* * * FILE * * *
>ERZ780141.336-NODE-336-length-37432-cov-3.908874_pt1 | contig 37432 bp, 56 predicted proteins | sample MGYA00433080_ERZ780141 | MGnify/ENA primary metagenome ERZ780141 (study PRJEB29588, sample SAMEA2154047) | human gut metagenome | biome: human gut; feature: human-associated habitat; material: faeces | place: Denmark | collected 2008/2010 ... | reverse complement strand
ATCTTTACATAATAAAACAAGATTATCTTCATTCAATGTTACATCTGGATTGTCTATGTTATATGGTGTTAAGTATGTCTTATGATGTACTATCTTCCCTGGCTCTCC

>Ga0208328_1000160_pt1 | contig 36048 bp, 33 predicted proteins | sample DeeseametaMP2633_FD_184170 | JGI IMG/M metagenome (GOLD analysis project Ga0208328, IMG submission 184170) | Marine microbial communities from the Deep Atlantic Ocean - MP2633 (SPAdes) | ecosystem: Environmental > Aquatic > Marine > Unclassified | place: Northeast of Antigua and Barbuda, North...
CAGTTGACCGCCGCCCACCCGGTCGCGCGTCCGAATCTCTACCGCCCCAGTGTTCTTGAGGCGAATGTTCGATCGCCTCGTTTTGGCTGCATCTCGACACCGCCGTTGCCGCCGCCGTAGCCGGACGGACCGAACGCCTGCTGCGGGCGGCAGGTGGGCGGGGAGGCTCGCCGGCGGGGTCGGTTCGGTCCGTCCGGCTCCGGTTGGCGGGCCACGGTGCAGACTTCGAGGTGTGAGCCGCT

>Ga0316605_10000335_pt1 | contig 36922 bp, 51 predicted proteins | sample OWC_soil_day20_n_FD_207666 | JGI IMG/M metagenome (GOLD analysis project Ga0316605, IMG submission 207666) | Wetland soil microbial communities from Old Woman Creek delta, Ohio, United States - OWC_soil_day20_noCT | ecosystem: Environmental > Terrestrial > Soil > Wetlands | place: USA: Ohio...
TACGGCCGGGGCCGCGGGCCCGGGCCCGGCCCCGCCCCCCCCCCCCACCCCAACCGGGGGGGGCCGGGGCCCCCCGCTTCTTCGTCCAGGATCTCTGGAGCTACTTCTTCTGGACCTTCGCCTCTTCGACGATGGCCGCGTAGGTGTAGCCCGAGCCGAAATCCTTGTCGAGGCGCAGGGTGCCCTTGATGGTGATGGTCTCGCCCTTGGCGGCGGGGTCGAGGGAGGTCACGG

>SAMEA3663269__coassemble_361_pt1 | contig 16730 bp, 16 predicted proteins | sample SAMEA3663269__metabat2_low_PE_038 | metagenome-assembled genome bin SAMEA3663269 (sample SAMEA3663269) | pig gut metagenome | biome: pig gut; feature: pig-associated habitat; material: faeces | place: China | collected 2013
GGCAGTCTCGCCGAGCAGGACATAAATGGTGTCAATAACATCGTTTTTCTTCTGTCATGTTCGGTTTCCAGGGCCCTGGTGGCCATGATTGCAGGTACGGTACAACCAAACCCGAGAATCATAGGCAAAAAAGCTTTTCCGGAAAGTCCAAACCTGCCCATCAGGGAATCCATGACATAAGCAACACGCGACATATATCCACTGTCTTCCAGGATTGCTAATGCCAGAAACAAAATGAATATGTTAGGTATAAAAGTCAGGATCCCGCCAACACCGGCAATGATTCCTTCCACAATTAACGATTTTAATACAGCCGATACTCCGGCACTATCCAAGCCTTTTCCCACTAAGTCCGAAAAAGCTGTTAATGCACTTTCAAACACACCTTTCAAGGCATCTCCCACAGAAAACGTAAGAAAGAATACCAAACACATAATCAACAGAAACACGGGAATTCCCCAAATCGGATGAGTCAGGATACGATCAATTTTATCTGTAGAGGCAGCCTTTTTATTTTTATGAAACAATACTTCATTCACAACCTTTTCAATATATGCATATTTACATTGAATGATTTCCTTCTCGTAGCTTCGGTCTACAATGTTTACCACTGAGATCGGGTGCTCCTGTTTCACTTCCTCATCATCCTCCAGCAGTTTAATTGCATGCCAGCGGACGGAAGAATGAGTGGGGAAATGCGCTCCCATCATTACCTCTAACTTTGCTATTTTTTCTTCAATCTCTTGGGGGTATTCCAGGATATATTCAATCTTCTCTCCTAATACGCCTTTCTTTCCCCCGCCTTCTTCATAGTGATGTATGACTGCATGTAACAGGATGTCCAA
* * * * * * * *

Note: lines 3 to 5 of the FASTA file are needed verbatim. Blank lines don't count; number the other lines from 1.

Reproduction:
>Ga0208328_1000160_pt1 | contig 36048 bp, 33 predicted proteins | sample DeeseametaMP2633_FD_184170 | JGI IMG/M metagenome (GOLD analysis project Ga0208328, IMG submission 184170) | Marine microbial communities from the Deep Atlantic Ocean - MP2633 (SPAdes) | ecosystem: Environmental > Aquatic > Marine > Unclassified | place: Northeast of Antigua and Barbuda, North...
CAGTTGACCGCCGCCCACCCGGTCGCGCGTCCGAATCTCTACCGCCCCAGTGTTCTTGAGGCGAATGTTCGATCGCCTCGTTTTGGCTGCATCTCGACACCGCCGTTGCCGCCGCCGTAGCCGGACGGACCGAACGCCTGCTGCGGGCGGCAGGTGGGCGGGGAGGCTCGCCGGCGGGGTCGGTTCGGTCCGTCCGGCTCCGGTTGGCGGGCCACGGTGCAGACTTCGAGGTGTGAGCCGCT

>Ga0316605_10000335_pt1 | contig 36922 bp, 51 predicted proteins | sample OWC_soil_day20_n_FD_207666 | JGI IMG/M metagenome (GOLD analysis project Ga0316605, IMG submission 207666) | Wetland soil microbial communities from Old Woman Creek delta, Ohio, United States - OWC_soil_day20_noCT | ecosystem: Environmental > Terrestrial > Soil > Wetlands | place: USA: Ohio...